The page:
The project by Front Studio aims to abolish the physical barriers between the Old Town and the Lower Town while being typically minimalist in form, materials and architecture, and displaying a high level of symbolism. Covering the part of the flyover with steel lining in the form of mirrors gives a new value to the Lower Town and in a way it undoes the mistake of those who had designed the flyover and separated two quarters from each other. It brightens up, physically and metaphorically, the space under the flyover, making it feel wider. The advantage is its fragmentary character, showing the contrast between what decorates and what mars the city organism. It is also a monumental project in its scale, influential in the scale of the entire city, giving it a new meaning. Invisible Gate is characterised by its wide symbolism in the form of mirrors, reflections, multiplications of the images of people, architecture and the river which provides a wide field for interpretation. It is worth emphasising the play of the light at successive times of day and the change of colours as an aesthetic and sensual quality. Moreover, this work is surprising and its location will encourage tourists to overcome the “not-existent” barrier and to visit the Lower Town.

In their built work, Front Studio has been recognized as a leader in elegant and timeless design. Whether creating interior environments or constructed additions, their built work exudes a carefully detailed, warm modernity. They have been named one of the world’s hottest 50 young firms by Wallpaper Magazine.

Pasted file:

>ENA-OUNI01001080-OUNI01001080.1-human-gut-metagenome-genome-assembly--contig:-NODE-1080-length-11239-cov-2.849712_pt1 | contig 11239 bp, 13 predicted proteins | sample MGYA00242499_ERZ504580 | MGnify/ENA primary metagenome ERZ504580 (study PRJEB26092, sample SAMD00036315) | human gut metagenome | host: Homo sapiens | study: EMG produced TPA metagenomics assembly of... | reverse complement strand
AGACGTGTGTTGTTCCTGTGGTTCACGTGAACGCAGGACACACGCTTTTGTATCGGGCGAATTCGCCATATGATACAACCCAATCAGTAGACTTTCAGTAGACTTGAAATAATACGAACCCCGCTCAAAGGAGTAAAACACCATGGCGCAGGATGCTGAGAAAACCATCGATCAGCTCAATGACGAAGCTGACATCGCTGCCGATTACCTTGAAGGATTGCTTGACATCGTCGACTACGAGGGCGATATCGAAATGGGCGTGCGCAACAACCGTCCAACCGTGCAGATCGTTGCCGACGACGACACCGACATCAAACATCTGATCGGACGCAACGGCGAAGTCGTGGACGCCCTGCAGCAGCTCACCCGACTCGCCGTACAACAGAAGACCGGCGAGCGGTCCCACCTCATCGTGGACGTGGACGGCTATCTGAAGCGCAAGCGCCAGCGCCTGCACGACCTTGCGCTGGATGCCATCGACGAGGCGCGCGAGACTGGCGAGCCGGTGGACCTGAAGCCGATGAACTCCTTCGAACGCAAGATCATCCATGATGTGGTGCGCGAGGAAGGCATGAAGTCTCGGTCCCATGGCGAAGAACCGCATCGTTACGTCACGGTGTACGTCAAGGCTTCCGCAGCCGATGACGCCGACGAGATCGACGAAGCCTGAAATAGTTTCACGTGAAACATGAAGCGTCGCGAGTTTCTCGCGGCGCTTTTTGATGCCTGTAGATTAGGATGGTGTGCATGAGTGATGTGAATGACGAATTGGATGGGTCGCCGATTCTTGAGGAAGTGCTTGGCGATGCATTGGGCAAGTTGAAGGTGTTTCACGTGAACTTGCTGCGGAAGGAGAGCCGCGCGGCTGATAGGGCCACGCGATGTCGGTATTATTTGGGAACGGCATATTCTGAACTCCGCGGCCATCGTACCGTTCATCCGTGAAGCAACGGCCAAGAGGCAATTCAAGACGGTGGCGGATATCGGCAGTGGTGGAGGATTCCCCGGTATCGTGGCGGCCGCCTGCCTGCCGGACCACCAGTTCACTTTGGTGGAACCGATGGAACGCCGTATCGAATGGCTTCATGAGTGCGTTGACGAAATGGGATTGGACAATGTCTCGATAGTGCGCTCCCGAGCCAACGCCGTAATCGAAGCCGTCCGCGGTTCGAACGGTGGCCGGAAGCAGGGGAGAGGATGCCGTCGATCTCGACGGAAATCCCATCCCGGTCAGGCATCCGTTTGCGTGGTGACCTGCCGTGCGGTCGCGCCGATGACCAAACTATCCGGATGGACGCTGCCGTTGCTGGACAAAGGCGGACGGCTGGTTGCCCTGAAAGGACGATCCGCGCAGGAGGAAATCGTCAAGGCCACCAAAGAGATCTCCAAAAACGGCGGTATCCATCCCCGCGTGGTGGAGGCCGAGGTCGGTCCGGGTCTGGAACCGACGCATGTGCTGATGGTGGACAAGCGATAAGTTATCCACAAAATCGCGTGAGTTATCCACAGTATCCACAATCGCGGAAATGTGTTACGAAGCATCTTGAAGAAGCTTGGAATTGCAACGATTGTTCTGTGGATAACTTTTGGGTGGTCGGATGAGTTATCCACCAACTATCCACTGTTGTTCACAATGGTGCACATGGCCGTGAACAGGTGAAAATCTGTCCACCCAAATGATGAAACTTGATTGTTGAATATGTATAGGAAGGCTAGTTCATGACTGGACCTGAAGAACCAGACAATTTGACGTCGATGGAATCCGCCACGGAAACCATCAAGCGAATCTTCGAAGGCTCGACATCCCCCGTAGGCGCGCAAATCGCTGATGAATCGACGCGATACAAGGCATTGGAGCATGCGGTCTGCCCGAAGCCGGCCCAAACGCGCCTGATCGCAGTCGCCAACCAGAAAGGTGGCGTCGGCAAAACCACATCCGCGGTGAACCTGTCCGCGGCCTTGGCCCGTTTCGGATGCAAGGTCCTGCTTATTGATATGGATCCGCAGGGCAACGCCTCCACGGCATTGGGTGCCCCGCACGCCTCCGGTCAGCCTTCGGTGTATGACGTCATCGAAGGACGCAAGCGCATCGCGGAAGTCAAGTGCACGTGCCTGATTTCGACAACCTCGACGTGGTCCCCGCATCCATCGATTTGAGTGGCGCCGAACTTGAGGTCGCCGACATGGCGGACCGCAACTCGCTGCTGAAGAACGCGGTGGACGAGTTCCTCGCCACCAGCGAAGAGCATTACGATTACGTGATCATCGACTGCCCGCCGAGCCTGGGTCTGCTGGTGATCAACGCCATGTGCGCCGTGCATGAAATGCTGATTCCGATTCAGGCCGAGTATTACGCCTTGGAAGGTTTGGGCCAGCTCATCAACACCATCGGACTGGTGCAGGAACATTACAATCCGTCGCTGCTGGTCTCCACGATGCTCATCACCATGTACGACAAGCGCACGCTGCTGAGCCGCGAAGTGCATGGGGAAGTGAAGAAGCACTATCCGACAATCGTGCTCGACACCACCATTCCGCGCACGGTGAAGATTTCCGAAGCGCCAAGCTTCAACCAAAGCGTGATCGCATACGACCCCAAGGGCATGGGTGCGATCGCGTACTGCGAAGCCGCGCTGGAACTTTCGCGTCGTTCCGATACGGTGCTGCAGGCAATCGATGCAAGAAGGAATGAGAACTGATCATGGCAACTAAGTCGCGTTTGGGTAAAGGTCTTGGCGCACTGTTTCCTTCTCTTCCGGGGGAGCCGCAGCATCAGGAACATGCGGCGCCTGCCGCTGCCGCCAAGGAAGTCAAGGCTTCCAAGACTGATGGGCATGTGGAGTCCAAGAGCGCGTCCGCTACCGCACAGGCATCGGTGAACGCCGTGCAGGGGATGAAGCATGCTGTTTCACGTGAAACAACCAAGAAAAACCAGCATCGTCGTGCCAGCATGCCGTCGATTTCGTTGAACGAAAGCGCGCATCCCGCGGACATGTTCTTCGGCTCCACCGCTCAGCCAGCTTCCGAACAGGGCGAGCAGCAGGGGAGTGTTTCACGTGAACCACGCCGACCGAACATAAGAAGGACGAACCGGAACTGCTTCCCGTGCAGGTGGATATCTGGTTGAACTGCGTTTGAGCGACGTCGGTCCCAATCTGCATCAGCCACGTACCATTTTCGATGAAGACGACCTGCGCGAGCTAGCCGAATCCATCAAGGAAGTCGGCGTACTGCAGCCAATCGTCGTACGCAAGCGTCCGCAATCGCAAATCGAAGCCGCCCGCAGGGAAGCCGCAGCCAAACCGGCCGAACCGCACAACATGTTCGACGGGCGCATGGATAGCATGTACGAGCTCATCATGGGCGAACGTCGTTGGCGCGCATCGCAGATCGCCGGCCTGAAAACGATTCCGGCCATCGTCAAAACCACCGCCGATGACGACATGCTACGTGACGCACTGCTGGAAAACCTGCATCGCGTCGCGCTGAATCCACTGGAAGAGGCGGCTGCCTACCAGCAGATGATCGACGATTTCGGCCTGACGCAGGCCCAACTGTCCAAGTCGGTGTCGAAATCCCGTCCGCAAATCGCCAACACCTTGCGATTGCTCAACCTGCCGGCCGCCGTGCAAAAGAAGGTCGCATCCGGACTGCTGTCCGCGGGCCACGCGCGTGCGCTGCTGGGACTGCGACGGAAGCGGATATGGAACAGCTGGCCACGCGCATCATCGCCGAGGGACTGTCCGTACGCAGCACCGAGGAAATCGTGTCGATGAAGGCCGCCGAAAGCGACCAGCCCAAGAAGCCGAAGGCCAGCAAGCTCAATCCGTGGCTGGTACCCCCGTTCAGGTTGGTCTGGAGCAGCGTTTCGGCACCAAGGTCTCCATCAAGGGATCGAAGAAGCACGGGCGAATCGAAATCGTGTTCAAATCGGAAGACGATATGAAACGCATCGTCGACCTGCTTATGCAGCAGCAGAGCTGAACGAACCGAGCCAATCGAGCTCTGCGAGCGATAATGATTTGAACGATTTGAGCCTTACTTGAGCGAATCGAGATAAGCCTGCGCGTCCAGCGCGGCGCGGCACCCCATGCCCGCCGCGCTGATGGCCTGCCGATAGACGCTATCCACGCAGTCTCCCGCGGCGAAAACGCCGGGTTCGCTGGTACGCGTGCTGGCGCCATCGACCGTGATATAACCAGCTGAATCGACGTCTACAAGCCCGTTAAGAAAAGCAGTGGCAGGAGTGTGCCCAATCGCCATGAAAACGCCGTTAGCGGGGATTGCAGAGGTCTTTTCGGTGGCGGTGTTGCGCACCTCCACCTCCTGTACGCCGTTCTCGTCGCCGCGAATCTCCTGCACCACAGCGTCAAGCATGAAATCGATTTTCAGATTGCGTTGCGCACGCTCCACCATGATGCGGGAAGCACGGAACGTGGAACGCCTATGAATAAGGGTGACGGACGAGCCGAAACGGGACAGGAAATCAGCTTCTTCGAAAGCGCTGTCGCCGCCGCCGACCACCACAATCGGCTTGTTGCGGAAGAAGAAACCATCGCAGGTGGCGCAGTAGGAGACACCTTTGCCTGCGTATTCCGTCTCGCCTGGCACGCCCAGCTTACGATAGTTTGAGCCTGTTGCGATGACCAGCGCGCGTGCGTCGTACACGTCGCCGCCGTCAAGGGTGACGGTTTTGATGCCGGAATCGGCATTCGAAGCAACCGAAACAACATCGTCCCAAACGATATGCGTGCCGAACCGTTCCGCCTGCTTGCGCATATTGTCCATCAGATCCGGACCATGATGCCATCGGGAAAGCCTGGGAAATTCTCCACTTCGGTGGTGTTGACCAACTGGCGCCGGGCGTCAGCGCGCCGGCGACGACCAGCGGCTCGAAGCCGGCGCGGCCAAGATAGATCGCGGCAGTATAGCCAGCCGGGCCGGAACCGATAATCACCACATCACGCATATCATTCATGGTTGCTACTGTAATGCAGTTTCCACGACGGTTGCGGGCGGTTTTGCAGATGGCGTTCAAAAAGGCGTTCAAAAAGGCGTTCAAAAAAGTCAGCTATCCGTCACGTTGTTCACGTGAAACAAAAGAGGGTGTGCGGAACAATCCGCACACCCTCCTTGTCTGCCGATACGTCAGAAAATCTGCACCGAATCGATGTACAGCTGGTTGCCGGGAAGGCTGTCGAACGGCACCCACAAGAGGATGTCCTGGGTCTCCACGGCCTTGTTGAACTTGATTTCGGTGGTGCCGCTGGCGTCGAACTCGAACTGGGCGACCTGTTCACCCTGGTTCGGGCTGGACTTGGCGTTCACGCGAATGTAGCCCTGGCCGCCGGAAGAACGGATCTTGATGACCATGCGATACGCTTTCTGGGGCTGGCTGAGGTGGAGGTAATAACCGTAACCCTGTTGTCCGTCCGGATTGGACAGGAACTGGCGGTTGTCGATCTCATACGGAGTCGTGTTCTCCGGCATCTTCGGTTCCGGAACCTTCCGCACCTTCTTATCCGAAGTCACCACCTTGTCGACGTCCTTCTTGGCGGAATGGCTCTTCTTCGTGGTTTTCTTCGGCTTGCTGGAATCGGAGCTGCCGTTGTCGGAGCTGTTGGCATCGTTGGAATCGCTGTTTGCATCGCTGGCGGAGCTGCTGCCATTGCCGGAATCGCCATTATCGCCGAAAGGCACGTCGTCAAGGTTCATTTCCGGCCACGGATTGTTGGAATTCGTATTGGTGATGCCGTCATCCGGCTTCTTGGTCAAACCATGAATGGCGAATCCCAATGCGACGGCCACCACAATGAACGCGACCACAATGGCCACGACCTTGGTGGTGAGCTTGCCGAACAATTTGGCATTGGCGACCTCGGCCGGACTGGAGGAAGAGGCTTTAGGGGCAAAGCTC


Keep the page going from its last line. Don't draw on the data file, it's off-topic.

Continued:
Reluctant to participate in current trends and fashions, Front Studio’s commitment to creativity ensures that every project undergoes a careful and comprehensive investigation. In addition to rigorous design methods, the firm instills projects with a sense of humor, recognizable in their whimsical proposals. Fluent in French, Vietnamese and Japanese, Michi and Yen work on an international scale, collaborating with foreign clients based locally and abroad. Whether speculative or realized, Front Studio is constantly inspired by its surroundings, discovering innovation and imagination in every opportunity.

Competition participants:

Hans Peter Kuhn / Andrea Mastrovito / Metaform & SUMO / Lisa Ruyter / Kim Schoenstadt / Anna Waligórska / Mariusz Waras

Alexandre Arrechea / Thorsten Goldberg / Sabina Lang & Daniel Baumann / Tea Makipaa / Markus Miessen / Olaf Nicolai / Bert Theis / Weronika Kiersztejn i Michał Kozik

Carmen Einfinger / Fernando Sanchez Castillo / Marco Godinho / Tommi Grönlund & Petteri Nisunen / Fred Hatt & Daniel Schlaepfer / Miks Mitrevics / Ivan Moudov / Su-Mei Tse / AGREST Group

Fernando Sanchez Castillo / Wim Delvoye / Didier Fiuza Faustino / Ronny Hardliz / Dominik Lejman / Kriss Salmanis / Esther Stocker / Tania Lopez Winkler